Writing a Novel From a Screenplay

I want to welcome Eva Marie Everson to Writer’s Patchwork today. One of my fave authors I am excited to do this interview. She has graciously agreed to let me pick her creative brain. Today I want to ask her how to write in reverse.  Eva Marie was given the opportunity to write Unconditional the Novel

Author Eva Marie Everson

which was released in conjunction with its movie counterpart Unconditional. Starting with a screenplay to develop a novel must have its own set of challenges. My readers are anxious to learn how you did it.

Have you ever converted a screenplay to a novel before?

No, I had not, but I had been teaching fiction courses using movies as a learning tool for years, so I felt I was up for the challenge.

 

What are the biggest challenges you face with this project?

I can’t say I had a “big” challenge. Of course I doubted ever so slightly that I could pull it off, but the more I wrote, the more I knew I could.

I know that Papa Joe was a real person and you had the privilege of spending time with him. How much more of his story is in the novel than we see on the screen? What was some background that you don’t get from the movie?

For example, I asked him about his illness and he was able to give me so much more detail. I asked him about some of the issues in prison; he graciously explained. And, I asked his wife Denise what drew him to her when they first met. I got to throw that in as well.

I suspect that Samantha Crawford is a fictious character created to help drive the theme.  The movie gives us a very visual back-story of Sam’s life.  Because she is a story book artist the use of illustrations is very effective.  The rain gave the viewers the feeling of sadness and loss.  I love how you were able to build that same feeling of loss differently though words.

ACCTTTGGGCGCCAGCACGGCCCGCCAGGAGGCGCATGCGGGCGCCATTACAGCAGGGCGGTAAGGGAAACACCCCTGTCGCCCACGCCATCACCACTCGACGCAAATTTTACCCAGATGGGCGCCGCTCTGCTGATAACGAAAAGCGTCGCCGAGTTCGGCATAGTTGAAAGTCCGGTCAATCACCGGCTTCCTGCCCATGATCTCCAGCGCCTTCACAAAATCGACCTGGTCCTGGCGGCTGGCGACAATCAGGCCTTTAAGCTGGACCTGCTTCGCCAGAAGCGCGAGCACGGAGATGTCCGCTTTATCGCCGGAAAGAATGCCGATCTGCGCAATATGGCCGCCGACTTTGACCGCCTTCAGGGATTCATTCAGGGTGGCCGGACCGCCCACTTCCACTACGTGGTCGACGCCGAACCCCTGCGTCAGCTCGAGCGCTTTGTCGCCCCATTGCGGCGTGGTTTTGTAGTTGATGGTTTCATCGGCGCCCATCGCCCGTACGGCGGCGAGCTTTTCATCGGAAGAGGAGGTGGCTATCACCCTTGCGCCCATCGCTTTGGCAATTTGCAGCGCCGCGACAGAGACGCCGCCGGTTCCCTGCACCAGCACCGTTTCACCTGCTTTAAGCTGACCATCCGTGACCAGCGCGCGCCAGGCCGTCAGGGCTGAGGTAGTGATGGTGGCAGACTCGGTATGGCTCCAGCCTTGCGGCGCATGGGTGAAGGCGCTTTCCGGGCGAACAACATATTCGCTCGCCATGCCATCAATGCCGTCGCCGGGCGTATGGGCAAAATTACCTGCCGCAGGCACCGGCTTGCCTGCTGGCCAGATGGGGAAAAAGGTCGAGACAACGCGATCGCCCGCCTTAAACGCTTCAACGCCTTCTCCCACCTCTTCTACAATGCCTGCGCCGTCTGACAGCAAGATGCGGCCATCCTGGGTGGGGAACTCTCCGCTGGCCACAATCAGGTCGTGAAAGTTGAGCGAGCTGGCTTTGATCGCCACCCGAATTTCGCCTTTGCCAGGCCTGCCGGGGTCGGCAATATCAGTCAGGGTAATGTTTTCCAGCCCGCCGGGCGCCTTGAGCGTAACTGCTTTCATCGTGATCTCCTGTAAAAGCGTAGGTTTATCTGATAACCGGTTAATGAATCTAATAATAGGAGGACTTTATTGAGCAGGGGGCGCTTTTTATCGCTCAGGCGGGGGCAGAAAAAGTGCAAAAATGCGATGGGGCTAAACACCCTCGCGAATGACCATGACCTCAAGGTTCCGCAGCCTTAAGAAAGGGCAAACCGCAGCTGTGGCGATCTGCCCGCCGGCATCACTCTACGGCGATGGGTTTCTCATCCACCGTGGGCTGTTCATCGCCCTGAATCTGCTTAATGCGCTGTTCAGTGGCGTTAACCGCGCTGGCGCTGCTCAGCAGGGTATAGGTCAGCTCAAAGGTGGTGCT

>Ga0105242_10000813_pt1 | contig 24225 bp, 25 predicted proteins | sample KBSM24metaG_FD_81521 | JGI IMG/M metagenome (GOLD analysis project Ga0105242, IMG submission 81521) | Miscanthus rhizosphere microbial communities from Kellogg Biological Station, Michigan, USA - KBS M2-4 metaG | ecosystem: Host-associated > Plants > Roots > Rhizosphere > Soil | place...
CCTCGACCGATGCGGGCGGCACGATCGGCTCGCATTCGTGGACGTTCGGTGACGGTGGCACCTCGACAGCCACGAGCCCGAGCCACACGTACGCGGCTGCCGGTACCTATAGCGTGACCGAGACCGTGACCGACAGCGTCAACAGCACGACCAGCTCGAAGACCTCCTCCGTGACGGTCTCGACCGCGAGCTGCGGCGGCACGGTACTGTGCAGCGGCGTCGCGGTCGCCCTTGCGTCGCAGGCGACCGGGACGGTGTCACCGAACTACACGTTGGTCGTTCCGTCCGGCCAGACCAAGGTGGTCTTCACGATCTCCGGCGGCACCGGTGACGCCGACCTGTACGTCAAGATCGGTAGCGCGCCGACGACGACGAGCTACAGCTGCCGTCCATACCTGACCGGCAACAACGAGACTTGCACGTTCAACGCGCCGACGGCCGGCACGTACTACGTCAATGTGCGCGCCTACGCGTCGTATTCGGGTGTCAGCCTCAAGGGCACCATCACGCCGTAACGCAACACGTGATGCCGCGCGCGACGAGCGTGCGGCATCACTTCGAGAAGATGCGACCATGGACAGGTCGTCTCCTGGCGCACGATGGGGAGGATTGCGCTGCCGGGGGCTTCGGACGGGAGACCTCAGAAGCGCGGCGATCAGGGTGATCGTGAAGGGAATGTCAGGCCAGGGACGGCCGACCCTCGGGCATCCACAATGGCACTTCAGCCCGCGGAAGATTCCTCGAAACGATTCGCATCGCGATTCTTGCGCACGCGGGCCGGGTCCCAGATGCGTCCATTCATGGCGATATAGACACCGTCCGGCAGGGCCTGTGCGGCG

Explain how you reconstructed the on-screen scenes to paper?

Mostly in tears! I realized after a while that Sam hates the rain because it was the rain that drove Billy out the night he was killed, so she blamed the rain. Even though she had written that wonderful story about Firebird, she couldn’t see the truth behind her own words. So, I made the rain a “character” of sorts. Also, I had just gone through a deep grief and was getting through the final stages when I wrote Unconditional, the Novel. So, I allowed myself to hurt to the very core of my being … and then, when I’d bled all over the keyboard, I started typing.

Are you a plotter or pantster and how did that influence how you followed the screenplay story line?

I’m both when I work on my own novels. This time, I had a plot. I was able to create some background — for example, how Billy and Samantha met, fell in love, why they didn’t have children — but the rest was from the brilliant mind of Brent McCorkle, who wrote the screenplay and directed the film.

Often when a novel is converted to the big screen lots of liberty is taken in order to tell the story in under two hours. How much liberty were you allowed to reverse the process? What kinds of things did you add?  

Well, as I mentioned, I added some back story to Sam and Billy’s life together and I was able to add some facts about Papa Joe and Denise. I’m also able to add setting. What people are wearing. What they can hear … smell… see… touch and taste. I only had to slip inside their skin.